Monday, October 29, 2012

3. Splendors and Glooms

By Laura Amy Schlitz
Candlewick, 2012
$17.99, ages 9-13, 400 pages

A girl trapped by an evil spell helps two orphans fend off a ruthless master, as a witch tries to use them all to rid herself of a curse, in this spooky novel.

Newbery Medal winner Schlitz tells the story of Clara, a lonely girl who's haunted by reminders of her siblings' deaths and is desperate to feel happy again.

One day she sees a street magician Gaspare Grisini manipulate puppets as if they were alive and she's so entranced that she convinces her father to invite Grisini to entertain for her 12th birthday.

But after her party, Clara disappears, and Grisini's apprentices, two orphans, discover that their master has a criminal past and suspect that he's kidnapped Clara.

Before police can catch Grisini, the magician disappears and the orphans, Lizzie and Parsefall, fearing they're under suspicion too, flee London and fall into an evil trap.

A dying, old woman has invited Lizzie and Parsefall to her estate, Strachan's Gyll, under the pretense that she wants to pass on her wealth to deserving orphans before her death.

Though Parsefall is suspicious of the offer, Lizzie is desperate to feel safe and cared for, and convinces him that going there is their only choice.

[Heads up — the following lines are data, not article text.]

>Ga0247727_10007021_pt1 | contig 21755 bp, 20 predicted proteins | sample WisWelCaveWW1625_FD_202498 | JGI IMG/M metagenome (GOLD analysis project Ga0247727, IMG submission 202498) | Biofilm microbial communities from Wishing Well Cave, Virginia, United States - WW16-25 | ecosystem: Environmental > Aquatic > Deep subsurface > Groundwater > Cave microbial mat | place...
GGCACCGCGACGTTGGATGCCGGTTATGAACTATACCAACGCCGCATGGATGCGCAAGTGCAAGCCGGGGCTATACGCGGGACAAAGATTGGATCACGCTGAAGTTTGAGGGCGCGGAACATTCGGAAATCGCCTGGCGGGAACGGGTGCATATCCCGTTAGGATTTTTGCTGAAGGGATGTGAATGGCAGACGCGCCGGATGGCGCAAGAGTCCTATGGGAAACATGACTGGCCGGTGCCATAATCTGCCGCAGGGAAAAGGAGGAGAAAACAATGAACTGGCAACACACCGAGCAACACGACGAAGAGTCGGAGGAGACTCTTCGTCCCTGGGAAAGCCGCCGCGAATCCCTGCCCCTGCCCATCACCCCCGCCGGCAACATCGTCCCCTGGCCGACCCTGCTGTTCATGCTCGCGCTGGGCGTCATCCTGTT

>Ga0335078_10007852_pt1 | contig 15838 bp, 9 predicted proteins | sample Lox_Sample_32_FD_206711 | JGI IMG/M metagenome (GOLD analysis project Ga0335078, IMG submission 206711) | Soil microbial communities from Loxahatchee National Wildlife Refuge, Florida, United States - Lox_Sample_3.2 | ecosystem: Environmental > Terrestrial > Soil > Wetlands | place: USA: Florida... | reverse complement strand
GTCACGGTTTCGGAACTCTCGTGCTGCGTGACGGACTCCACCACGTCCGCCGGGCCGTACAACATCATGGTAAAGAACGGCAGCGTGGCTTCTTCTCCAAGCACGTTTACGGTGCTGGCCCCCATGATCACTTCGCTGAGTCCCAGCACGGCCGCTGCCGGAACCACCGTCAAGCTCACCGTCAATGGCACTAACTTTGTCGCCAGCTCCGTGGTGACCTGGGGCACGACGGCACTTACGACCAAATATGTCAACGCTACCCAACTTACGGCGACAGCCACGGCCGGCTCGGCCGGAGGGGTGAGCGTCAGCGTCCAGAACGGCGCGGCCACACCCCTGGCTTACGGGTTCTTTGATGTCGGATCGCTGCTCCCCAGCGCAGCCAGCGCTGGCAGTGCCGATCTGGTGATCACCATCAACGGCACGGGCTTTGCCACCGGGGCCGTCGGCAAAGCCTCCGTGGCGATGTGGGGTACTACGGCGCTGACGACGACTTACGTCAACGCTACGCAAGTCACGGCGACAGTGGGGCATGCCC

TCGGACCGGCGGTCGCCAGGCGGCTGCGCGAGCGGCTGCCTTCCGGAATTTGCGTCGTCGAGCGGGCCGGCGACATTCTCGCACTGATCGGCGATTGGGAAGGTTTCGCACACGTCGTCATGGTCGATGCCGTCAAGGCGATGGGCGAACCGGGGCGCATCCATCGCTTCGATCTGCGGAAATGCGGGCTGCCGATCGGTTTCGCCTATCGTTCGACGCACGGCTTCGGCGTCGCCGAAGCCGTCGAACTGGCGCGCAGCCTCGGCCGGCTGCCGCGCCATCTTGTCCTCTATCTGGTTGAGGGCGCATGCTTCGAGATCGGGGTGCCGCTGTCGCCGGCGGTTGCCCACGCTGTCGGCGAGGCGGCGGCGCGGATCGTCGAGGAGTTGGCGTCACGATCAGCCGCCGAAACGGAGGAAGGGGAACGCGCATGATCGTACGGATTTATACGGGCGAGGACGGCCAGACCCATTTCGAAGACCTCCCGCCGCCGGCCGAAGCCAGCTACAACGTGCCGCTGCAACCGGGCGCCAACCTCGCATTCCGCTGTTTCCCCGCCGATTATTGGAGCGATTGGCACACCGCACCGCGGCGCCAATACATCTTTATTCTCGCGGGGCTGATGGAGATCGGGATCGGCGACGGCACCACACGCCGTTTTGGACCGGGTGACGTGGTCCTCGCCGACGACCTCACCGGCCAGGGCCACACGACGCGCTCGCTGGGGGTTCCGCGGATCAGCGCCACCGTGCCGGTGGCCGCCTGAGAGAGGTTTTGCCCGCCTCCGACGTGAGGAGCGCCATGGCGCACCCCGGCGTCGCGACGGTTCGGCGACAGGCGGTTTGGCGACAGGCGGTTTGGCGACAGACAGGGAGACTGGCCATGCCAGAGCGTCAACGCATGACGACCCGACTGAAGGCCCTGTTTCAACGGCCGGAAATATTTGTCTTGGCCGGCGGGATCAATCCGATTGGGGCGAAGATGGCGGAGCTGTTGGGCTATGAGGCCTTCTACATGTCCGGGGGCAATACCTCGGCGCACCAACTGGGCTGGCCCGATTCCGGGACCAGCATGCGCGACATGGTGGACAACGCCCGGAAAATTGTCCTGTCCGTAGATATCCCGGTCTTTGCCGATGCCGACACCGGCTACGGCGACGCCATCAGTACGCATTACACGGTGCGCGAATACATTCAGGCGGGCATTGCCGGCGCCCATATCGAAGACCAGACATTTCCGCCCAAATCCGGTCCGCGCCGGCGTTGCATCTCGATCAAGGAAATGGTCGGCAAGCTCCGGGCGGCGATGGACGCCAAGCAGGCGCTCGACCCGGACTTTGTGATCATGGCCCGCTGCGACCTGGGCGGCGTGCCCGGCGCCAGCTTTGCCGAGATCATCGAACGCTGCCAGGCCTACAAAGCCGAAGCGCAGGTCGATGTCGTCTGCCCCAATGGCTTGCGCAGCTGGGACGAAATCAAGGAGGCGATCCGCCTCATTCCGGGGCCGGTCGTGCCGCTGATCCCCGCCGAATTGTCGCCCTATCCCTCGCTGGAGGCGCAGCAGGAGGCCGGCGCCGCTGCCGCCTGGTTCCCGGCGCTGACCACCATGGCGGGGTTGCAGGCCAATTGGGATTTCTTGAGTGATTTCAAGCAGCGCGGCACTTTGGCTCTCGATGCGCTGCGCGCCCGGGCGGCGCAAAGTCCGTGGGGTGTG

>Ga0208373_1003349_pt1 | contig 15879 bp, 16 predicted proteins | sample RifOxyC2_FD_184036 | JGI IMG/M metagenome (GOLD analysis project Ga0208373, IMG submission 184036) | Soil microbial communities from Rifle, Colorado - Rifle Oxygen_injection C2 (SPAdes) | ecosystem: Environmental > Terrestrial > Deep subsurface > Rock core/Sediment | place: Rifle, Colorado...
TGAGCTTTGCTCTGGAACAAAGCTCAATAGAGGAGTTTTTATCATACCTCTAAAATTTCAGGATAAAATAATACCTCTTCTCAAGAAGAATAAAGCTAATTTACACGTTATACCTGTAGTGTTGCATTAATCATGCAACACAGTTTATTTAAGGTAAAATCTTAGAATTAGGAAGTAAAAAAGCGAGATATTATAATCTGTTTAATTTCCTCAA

Little do they know, the woman is a witch and has summoned Grisini, her ancient rival, as well to help break a curse.

The witch needs to trick a child into stealing a magical opal from around her neck or the stone will burn the witch to death. Once a child steals it, that child then assumes the curse.

While the orphans stay at the estate, a mysterious marionette speaks to them in their dreams and warns them of the witch's evil plans.

But how will Lizzie and Parsefall resist the witch's spells and why is Grisini lurking nearby? Will the orphans be able to find Clara and save themselves?

Schlitz spins a spooky story of "splendors and glooms," (a phrase taken out of Shelley's famous elegy to John Keats Adonais), in which stringed puppets move by magic, and specters loom in nightmares and beyond.

The story has a wonderful Dickensian feel and echoes themes from Robert Louis Stevenson's short story, The Bottle Imp:  selling one's soul to the devil and sacrificing one's soul to save someone else.

This is a beautifully written and cleverly plotted story that leaves readers feeling as if they too overcame a spell, fought against a fiery curse and through kindness and love, resisted the advances of evil.

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